by Ryan Cassidy, Chief Technician TrinkeTron Project at Unicorp Industries
The last time a working TrikeTron appeared in public was at the Honest Ed’s closing party, “An Honest Farewell” back in February 2017 in Toronto. It was both the most profitable, and highest-profile of all appearances for a TrinkeTron unit, and its successes ultimately convinced Unicorp’s R&D review board of the project’s viability.
Up until that event, the TrinkeTron project was simply an endeavour to establish ‘proof-of-concept’. A few days after handing over the the thick, coffee-stained duotang containing my final report, I was notified that the higher-ups had been persuaded to allow me to keep my dingy sub-basement laboratory peopled with a cadre of oddly dedicated interns and a barely functional coffee machine. Unicorp would not however, be providing any further funding. This meant I had to get creative. Where to get funding? My first thought was “Rich People!”, because they hoard all the wealth like dragons. My second thought was “Government Grants” because that just seemed more reasonable, and I am a scientist after all.
Now, I naively understood Government grants to be a traditionally viable source of financial sustenance for Scientists, Artists, Entrepreneurs and various other socially-minded individuals and organizations in pursuit of a Greater Good, but after weeks of email-typing, voicemail-leaving, questionnaire-enduring, and hours wasted waiting for replies, I learned that the assorted bureaucrats of assorted provincial and federal funding bodies would only relish insinuating repeatedly that the TrinkeTron was not likely Science, Art, Business, or any bastard combination of the three. They only seemed to enjoy suggesting that perhaps some other program in some other department of some other branch would likely approve my application, yet no such accommodating program, department, or branch could ever be found. Over the telephone, they all sounded like subtle variations of the same person, and each would end their email missives with the most unsettling of closing remarks, offering their warmest regards. I gave up in frustration, understanding that even if such a grant existed and I should have the outrageous fortune of being awarded it, the payout-to-time-spent ratio would be most unfavourable; my time would have been better spent working for minimum wage in a cafe.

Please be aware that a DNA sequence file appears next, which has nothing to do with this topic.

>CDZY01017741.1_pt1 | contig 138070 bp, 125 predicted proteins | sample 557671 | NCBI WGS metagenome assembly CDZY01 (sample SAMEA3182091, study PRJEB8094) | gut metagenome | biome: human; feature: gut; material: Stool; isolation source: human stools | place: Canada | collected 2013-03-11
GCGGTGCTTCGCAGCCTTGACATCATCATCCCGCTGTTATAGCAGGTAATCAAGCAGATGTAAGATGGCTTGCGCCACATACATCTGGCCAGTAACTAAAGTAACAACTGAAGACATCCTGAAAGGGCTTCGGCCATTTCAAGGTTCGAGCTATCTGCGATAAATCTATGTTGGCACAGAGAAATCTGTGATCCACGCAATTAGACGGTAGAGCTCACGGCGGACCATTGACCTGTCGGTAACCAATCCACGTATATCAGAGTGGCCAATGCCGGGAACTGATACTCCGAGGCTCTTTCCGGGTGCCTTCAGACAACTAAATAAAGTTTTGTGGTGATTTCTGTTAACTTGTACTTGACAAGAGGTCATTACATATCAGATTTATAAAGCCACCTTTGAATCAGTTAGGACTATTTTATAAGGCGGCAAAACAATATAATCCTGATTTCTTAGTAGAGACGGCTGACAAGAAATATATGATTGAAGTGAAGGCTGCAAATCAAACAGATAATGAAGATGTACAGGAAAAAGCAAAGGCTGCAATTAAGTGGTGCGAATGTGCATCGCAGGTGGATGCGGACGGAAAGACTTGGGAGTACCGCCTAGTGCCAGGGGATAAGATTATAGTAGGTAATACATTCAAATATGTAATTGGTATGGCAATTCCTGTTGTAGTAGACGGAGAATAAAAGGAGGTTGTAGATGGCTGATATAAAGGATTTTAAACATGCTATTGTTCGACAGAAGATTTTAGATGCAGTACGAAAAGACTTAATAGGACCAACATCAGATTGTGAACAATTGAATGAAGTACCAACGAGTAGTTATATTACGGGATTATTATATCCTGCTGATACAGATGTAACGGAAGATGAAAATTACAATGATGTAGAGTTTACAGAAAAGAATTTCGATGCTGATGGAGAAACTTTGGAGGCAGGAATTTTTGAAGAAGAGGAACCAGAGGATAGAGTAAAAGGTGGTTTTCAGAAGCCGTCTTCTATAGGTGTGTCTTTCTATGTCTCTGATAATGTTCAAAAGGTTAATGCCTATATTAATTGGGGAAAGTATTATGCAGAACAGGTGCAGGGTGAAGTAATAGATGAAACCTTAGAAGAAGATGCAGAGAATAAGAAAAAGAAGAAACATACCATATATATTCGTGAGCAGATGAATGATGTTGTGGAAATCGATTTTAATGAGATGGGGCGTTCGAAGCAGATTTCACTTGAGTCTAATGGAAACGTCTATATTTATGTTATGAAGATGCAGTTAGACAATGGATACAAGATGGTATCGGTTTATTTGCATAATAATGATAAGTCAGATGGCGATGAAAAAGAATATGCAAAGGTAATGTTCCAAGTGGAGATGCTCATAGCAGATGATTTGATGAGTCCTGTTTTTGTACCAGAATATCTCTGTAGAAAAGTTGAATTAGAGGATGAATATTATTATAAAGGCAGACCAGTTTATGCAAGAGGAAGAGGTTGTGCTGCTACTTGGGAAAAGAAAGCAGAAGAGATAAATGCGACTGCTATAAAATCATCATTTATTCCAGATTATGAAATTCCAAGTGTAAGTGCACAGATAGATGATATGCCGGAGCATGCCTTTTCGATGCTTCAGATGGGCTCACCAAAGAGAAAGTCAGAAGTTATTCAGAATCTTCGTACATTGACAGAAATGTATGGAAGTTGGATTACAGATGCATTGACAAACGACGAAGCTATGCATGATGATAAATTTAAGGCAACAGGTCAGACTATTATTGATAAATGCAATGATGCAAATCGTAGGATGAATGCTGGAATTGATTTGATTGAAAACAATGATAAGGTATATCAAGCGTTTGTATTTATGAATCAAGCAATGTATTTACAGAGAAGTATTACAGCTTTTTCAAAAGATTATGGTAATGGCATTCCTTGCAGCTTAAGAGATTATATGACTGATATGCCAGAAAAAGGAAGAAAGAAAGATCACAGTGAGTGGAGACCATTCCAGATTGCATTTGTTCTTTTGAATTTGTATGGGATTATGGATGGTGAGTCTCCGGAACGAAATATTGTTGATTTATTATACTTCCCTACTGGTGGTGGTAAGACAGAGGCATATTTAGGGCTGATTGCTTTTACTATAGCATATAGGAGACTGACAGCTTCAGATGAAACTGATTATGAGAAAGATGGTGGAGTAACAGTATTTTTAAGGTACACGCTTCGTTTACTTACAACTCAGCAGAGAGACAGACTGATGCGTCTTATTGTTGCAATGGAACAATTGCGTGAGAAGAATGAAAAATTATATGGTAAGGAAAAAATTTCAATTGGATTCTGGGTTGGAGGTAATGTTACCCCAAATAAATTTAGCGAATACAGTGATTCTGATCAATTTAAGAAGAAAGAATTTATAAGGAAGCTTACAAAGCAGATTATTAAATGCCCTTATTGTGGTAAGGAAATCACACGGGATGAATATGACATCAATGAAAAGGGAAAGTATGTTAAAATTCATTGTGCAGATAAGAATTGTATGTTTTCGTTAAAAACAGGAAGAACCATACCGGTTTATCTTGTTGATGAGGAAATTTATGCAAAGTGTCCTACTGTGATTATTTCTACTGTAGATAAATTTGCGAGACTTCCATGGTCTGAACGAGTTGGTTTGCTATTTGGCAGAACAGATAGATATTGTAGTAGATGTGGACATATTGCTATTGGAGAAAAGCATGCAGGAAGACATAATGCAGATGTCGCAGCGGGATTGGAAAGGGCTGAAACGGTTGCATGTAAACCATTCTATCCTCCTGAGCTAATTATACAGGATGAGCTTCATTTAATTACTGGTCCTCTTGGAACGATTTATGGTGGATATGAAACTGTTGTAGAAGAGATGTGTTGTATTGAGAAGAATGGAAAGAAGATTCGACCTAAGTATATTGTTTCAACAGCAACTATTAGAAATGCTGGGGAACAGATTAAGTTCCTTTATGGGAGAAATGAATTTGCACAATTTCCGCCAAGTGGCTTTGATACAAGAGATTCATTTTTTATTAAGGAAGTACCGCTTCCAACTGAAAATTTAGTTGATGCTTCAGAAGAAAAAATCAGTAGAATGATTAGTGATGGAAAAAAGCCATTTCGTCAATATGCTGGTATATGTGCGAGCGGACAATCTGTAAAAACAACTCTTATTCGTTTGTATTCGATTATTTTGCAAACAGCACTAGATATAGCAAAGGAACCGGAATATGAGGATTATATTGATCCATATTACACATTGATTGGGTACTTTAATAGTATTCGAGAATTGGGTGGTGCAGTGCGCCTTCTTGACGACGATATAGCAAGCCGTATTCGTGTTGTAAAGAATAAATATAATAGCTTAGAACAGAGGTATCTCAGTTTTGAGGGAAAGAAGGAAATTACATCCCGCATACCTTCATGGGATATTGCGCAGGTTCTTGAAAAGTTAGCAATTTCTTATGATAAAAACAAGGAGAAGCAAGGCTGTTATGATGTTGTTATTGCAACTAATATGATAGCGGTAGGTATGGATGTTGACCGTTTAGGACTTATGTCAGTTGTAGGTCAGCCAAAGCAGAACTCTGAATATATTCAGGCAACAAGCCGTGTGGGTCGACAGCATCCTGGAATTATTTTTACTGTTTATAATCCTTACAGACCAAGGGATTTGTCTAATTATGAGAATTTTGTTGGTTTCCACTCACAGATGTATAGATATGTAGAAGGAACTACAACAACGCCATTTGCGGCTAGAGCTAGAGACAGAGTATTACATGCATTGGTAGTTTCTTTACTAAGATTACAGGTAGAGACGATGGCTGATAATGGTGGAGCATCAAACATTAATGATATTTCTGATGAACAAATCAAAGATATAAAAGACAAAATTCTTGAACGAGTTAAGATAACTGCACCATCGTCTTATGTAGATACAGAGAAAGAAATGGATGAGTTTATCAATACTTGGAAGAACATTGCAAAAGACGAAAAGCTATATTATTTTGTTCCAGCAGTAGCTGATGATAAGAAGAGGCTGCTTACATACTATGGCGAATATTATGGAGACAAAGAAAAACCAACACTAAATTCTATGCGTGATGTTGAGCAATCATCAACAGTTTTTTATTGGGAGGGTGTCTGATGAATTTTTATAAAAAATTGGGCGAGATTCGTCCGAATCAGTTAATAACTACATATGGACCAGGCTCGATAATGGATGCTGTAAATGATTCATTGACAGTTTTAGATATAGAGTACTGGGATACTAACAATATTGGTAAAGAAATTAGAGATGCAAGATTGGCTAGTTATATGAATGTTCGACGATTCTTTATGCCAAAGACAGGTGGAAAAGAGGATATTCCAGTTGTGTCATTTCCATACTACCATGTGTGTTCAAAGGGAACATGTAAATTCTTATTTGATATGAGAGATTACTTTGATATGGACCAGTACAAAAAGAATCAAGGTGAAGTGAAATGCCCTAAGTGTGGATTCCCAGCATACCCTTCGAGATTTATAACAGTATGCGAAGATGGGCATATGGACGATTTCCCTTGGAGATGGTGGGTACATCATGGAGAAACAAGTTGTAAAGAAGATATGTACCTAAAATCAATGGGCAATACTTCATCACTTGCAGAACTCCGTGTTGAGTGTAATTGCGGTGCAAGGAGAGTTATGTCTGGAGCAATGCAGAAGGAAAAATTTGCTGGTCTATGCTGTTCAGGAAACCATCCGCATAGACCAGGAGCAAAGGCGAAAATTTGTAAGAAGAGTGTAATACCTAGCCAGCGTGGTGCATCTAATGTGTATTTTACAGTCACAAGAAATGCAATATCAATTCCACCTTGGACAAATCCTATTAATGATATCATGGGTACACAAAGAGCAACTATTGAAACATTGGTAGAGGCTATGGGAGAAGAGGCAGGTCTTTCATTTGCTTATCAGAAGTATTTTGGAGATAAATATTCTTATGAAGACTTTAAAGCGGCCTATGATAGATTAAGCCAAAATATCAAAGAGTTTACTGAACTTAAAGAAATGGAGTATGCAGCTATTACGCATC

I therefore returned to my original premise; to politely ask rich people for some of their money.
Coincidentally, I had seen a well-targeted advertisement for Dragon’s Den auditions occurring nearby, and immediately decided to act. By bribing an intern with a free breakfast at Chez Cora’s, the 6750 unit was transported to the Delta Hotel’s conference centre strapped to the roof of a van. We had a lovely meal including perhaps a bit too much sliced melon and pale strawberry before joining the desperate ranks of dreamers, lunatics, and would-be entrepreneurs gathered there to audition. Each hopeful applicant was assigned a numbered tag, and throughout the day could be seen nervously pacing about the hotel lobby, talking to themselves, practicing pitches, uttering self-motivating mantras, or invoking whatever deities oversaw this particular area of their destiny. It was a weird scene, one which extended into the late afternoon until eventually, having sufficiently thinned out a lobby’s worth of applicants, the Trinketron’s number called by a production associate from the show. It would be in fact, the last audition of the day.